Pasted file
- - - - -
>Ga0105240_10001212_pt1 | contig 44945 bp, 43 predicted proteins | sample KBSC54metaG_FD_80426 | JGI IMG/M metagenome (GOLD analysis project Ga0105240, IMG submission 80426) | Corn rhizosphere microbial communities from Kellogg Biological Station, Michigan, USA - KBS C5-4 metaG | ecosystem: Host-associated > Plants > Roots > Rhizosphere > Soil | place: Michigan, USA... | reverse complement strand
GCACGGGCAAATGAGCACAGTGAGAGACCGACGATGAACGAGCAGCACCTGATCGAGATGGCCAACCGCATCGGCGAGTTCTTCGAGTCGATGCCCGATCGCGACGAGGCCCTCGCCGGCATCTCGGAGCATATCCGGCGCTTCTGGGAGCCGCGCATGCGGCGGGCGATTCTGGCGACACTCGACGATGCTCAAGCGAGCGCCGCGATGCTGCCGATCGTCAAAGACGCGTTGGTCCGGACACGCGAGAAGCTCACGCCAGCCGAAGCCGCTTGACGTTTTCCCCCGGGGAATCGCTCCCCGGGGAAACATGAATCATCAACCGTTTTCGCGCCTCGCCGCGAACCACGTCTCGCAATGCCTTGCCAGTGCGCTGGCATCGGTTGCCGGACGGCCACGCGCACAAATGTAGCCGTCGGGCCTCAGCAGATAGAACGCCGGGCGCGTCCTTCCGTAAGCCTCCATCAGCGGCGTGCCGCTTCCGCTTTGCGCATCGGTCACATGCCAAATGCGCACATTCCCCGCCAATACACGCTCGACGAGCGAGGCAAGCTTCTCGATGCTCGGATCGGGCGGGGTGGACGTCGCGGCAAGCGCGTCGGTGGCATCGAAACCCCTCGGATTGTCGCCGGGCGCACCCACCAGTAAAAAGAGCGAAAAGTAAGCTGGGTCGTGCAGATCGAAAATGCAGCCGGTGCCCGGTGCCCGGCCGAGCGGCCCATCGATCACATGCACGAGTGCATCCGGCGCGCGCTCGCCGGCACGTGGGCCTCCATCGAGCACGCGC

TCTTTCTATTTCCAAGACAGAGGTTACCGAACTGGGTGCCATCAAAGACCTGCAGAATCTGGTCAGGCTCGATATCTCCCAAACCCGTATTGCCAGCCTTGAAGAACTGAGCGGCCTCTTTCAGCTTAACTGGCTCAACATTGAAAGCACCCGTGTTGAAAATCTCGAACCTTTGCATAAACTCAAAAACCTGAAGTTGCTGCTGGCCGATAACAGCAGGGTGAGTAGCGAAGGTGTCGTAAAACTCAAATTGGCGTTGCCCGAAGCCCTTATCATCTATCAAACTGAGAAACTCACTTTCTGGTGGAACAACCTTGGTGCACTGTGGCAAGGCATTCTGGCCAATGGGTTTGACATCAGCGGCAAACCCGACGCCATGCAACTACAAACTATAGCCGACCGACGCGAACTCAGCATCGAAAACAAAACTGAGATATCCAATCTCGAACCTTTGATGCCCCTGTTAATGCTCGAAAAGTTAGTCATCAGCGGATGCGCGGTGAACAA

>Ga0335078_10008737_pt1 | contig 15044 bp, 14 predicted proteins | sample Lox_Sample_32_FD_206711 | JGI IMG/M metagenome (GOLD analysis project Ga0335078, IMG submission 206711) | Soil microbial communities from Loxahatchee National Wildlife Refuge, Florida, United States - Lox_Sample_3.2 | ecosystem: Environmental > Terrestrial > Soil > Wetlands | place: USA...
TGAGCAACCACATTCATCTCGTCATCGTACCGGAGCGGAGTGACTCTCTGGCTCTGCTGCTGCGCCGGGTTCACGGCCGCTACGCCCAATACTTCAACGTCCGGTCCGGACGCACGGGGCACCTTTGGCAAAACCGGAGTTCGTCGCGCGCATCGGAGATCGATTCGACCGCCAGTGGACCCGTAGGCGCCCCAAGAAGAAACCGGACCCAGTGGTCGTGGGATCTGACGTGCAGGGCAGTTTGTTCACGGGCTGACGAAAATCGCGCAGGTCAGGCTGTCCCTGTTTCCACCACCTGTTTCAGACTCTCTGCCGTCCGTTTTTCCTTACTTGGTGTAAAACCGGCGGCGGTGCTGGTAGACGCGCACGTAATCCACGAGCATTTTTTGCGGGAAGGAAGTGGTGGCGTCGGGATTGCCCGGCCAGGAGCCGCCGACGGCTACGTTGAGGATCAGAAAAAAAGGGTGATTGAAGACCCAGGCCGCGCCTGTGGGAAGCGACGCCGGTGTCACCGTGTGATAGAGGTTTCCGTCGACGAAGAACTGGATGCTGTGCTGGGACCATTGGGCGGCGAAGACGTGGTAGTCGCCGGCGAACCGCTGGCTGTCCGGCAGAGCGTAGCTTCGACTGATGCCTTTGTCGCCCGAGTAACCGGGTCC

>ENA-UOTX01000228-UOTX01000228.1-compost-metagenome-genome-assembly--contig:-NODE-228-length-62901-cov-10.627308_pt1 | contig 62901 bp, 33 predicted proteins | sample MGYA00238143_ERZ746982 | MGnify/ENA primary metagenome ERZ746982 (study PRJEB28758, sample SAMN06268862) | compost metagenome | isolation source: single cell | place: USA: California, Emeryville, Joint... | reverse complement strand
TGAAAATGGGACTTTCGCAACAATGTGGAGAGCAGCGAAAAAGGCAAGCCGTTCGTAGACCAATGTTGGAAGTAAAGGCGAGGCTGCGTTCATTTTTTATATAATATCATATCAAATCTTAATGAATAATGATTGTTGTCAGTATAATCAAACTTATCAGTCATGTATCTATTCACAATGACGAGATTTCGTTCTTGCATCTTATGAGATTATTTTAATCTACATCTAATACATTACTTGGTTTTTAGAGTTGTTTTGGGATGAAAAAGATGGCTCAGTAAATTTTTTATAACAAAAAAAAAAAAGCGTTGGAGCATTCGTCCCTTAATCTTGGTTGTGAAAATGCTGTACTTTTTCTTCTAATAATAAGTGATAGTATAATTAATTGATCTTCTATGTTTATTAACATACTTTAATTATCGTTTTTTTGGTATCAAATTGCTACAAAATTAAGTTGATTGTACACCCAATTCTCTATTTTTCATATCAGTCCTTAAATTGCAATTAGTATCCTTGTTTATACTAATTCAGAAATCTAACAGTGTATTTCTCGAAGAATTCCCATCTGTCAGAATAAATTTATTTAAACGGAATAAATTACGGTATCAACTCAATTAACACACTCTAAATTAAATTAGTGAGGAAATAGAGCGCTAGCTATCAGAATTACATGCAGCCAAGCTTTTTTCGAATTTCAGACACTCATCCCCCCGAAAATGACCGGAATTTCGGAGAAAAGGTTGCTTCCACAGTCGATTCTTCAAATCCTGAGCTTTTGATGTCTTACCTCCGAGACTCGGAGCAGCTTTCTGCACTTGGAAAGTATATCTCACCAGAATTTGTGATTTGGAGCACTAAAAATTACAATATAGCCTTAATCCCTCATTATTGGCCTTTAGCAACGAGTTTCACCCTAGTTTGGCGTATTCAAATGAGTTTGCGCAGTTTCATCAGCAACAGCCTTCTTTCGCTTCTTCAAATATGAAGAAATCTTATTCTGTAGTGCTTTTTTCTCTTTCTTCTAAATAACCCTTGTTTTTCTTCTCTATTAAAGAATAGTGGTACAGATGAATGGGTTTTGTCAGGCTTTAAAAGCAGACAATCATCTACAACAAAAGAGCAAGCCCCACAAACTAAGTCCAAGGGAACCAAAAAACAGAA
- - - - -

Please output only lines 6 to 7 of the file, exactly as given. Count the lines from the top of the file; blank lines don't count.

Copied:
>ENA-UOTX01000228-UOTX01000228.1-compost-metagenome-genome-assembly--contig:-NODE-228-length-62901-cov-10.627308_pt1 | contig 62901 bp, 33 predicted proteins | sample MGYA00238143_ERZ746982 | MGnify/ENA primary metagenome ERZ746982 (study PRJEB28758, sample SAMN06268862) | compost metagenome | isolation source: single cell | place: USA: California, Emeryville, Joint... | reverse complement strand
TGAAAATGGGACTTTCGCAACAATGTGGAGAGCAGCGAAAAAGGCAAGCCGTTCGTAGACCAATGTTGGAAGTAAAGGCGAGGCTGCGTTCATTTTTTATATAATATCATATCAAATCTTAATGAATAATGATTGTTGTCAGTATAATCAAACTTATCAGTCATGTATCTATTCACAATGACGAGATTTCGTTCTTGCATCTTATGAGATTATTTTAATCTACATCTAATACATTACTTGGTTTTTAGAGTTGTTTTGGGATGAAAAAGATGGCTCAGTAAATTTTTTATAACAAAAAAAAAAAAGCGTTGGAGCATTCGTCCCTTAATCTTGGTTGTGAAAATGCTGTACTTTTTCTTCTAATAATAAGTGATAGTATAATTAATTGATCTTCTATGTTTATTAACATACTTTAATTATCGTTTTTTTGGTATCAAATTGCTACAAAATTAAGTTGATTGTACACCCAATTCTCTATTTTTCATATCAGTCCTTAAATTGCAATTAGTATCCTTGTTTATACTAATTCAGAAATCTAACAGTGTATTTCTCGAAGAATTCCCATCTGTCAGAATAAATTTATTTAAACGGAATAAATTACGGTATCAACTCAATTAACACACTCTAAATTAAATTAGTGAGGAAATAGAGCGCTAGCTATCAGAATTACATGCAGCCAAGCTTTTTTCGAATTTCAGACACTCATCCCCCCGAAAATGACCGGAATTTCGGAGAAAAGGTTGCTTCCACAGTCGATTCTTCAAATCCTGAGCTTTTGATGTCTTACCTCCGAGACTCGGAGCAGCTTTCTGCACTTGGAAAGTATATCTCACCAGAATTTGTGATTTGGAGCACTAAAAATTACAATATAGCCTTAATCCCTCATTATTGGCCTTTAGCAACGAGTTTCACCCTAGTTTGGCGTATTCAAATGAGTTTGCGCAGTTTCATCAGCAACAGCCTTCTTTCGCTTCTTCAAATATGAAGAAATCTTATTCTGTAGTGCTTTTTTCTCTTTCTTCTAAATAACCCTTGTTTTTCTTCTCTATTAAAGAATAGTGGTACAGATGAATGGGTTTTGTCAGGCTTTAAAAGCAGACAATCATCTACAACAAAAGAGCAAGCCCCACAAACTAAGTCCAAGGGAACCAAAAAACAGAA